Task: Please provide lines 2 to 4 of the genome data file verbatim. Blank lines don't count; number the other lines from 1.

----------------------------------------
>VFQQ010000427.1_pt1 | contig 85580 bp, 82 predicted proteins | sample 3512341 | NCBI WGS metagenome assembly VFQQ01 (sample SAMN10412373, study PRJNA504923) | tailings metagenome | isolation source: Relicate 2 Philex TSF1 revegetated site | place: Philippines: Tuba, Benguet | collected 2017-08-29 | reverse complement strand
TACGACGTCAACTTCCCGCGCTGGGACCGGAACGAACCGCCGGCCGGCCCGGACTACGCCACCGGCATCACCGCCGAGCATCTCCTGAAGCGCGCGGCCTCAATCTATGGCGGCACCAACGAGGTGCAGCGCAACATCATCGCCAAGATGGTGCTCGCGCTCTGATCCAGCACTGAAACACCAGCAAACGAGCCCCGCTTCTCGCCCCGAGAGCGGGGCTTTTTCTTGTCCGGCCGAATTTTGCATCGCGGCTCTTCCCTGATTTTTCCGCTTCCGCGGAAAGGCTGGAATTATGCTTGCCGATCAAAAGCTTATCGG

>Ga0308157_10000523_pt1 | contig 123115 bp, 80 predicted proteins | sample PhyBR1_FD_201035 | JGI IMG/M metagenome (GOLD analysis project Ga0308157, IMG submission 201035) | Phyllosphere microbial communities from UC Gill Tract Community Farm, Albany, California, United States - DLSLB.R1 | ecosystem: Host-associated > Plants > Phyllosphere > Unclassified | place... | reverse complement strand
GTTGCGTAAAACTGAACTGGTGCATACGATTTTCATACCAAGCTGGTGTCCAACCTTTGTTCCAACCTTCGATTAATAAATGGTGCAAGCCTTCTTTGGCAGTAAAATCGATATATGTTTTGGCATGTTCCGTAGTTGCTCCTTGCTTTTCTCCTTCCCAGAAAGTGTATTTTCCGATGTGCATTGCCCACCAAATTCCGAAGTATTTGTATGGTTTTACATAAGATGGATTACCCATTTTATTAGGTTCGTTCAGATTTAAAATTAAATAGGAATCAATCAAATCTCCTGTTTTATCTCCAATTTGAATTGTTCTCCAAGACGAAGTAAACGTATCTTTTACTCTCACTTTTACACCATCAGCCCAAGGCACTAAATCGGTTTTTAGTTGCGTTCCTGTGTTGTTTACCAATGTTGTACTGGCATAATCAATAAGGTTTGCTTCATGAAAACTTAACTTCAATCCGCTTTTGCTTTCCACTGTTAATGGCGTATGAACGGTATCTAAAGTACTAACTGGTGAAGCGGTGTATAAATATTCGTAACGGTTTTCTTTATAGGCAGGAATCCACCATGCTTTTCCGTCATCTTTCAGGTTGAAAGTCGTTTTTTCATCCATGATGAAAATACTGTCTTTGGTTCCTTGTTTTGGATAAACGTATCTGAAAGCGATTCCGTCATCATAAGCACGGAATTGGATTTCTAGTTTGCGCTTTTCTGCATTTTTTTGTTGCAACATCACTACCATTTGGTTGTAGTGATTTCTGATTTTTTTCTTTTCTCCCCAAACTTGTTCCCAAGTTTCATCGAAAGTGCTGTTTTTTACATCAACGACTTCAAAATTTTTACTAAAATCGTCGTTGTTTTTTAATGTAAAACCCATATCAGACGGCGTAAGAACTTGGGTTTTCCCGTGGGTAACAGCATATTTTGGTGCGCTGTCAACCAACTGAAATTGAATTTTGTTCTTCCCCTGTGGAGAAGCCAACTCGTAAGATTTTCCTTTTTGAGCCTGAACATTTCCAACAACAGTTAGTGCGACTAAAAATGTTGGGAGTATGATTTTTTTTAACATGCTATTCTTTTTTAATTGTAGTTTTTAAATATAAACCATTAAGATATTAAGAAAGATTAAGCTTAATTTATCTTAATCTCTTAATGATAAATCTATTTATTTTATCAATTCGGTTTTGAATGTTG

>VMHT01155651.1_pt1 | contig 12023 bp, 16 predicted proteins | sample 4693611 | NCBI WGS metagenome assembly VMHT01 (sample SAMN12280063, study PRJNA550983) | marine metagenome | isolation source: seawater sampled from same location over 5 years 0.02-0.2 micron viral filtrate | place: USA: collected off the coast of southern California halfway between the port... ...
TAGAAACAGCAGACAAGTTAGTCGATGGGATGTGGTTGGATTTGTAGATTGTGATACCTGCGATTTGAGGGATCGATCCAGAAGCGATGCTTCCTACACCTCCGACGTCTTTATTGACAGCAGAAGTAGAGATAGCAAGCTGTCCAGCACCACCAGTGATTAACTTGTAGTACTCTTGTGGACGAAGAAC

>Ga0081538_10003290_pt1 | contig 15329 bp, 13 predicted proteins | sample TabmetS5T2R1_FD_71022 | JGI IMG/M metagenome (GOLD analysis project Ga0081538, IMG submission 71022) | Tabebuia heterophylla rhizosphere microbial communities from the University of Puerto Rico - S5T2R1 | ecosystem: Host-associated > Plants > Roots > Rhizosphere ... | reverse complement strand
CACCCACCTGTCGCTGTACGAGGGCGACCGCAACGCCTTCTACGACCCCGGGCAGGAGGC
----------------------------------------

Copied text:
TACGACGTCAACTTCCCGCGCTGGGACCGGAACGAACCGCCGGCCGGCCCGGACTACGCCACCGGCATCACCGCCGAGCATCTCCTGAAGCGCGCGGCCTCAATCTATGGCGGCACCAACGAGGTGCAGCGCAACATCATCGCCAAGATGGTGCTCGCGCTCTGATCCAGCACTGAAACACCAGCAAACGAGCCCCGCTTCTCGCCCCGAGAGCGGGGCTTTTTCTTGTCCGGCCGAATTTTGCATCGCGGCTCTTCCCTGATTTTTCCGCTTCCGCGGAAAGGCTGGAATTATGCTTGCCGATCAAAAGCTTATCGG

>Ga0308157_10000523_pt1 | contig 123115 bp, 80 predicted proteins | sample PhyBR1_FD_201035 | JGI IMG/M metagenome (GOLD analysis project Ga0308157, IMG submission 201035) | Phyllosphere microbial communities from UC Gill Tract Community Farm, Albany, California, United States - DLSLB.R1 | ecosystem: Host-associated > Plants > Phyllosphere > Unclassified | place... | reverse complement strand
GTTGCGTAAAACTGAACTGGTGCATACGATTTTCATACCAAGCTGGTGTCCAACCTTTGTTCCAACCTTCGATTAATAAATGGTGCAAGCCTTCTTTGGCAGTAAAATCGATATATGTTTTGGCATGTTCCGTAGTTGCTCCTTGCTTTTCTCCTTCCCAGAAAGTGTATTTTCCGATGTGCATTGCCCACCAAATTCCGAAGTATTTGTATGGTTTTACATAAGATGGATTACCCATTTTATTAGGTTCGTTCAGATTTAAAATTAAATAGGAATCAATCAAATCTCCTGTTTTATCTCCAATTTGAATTGTTCTCCAAGACGAAGTAAACGTATCTTTTACTCTCACTTTTACACCATCAGCCCAAGGCACTAAATCGGTTTTTAGTTGCGTTCCTGTGTTGTTTACCAATGTTGTACTGGCATAATCAATAAGGTTTGCTTCATGAAAACTTAACTTCAATCCGCTTTTGCTTTCCACTGTTAATGGCGTATGAACGGTATCTAAAGTACTAACTGGTGAAGCGGTGTATAAATATTCGTAACGGTTTTCTTTATAGGCAGGAATCCACCATGCTTTTCCGTCATCTTTCAGGTTGAAAGTCGTTTTTTCATCCATGATGAAAATACTGTCTTTGGTTCCTTGTTTTGGATAAACGTATCTGAAAGCGATTCCGTCATCATAAGCACGGAATTGGATTTCTAGTTTGCGCTTTTCTGCATTTTTTTGTTGCAACATCACTACCATTTGGTTGTAGTGATTTCTGATTTTTTTCTTTTCTCCCCAAACTTGTTCCCAAGTTTCATCGAAAGTGCTGTTTTTTACATCAACGACTTCAAAATTTTTACTAAAATCGTCGTTGTTTTTTAATGTAAAACCCATATCAGACGGCGTAAGAACTTGGGTTTTCCCGTGGGTAACAGCATATTTTGGTGCGCTGTCAACCAACTGAAATTGAATTTTGTTCTTCCCCTGTGGAGAAGCCAACTCGTAAGATTTTCCTTTTTGAGCCTGAACATTTCCAACAACAGTTAGTGCGACTAAAAATGTTGGGAGTATGATTTTTTTTAACATGCTATTCTTTTTTAATTGTAGTTTTTAAATATAAACCATTAAGATATTAAGAAAGATTAAGCTTAATTTATCTTAATCTCTTAATGATAAATCTATTTATTTTATCAATTCGGTTTTGAATGTTG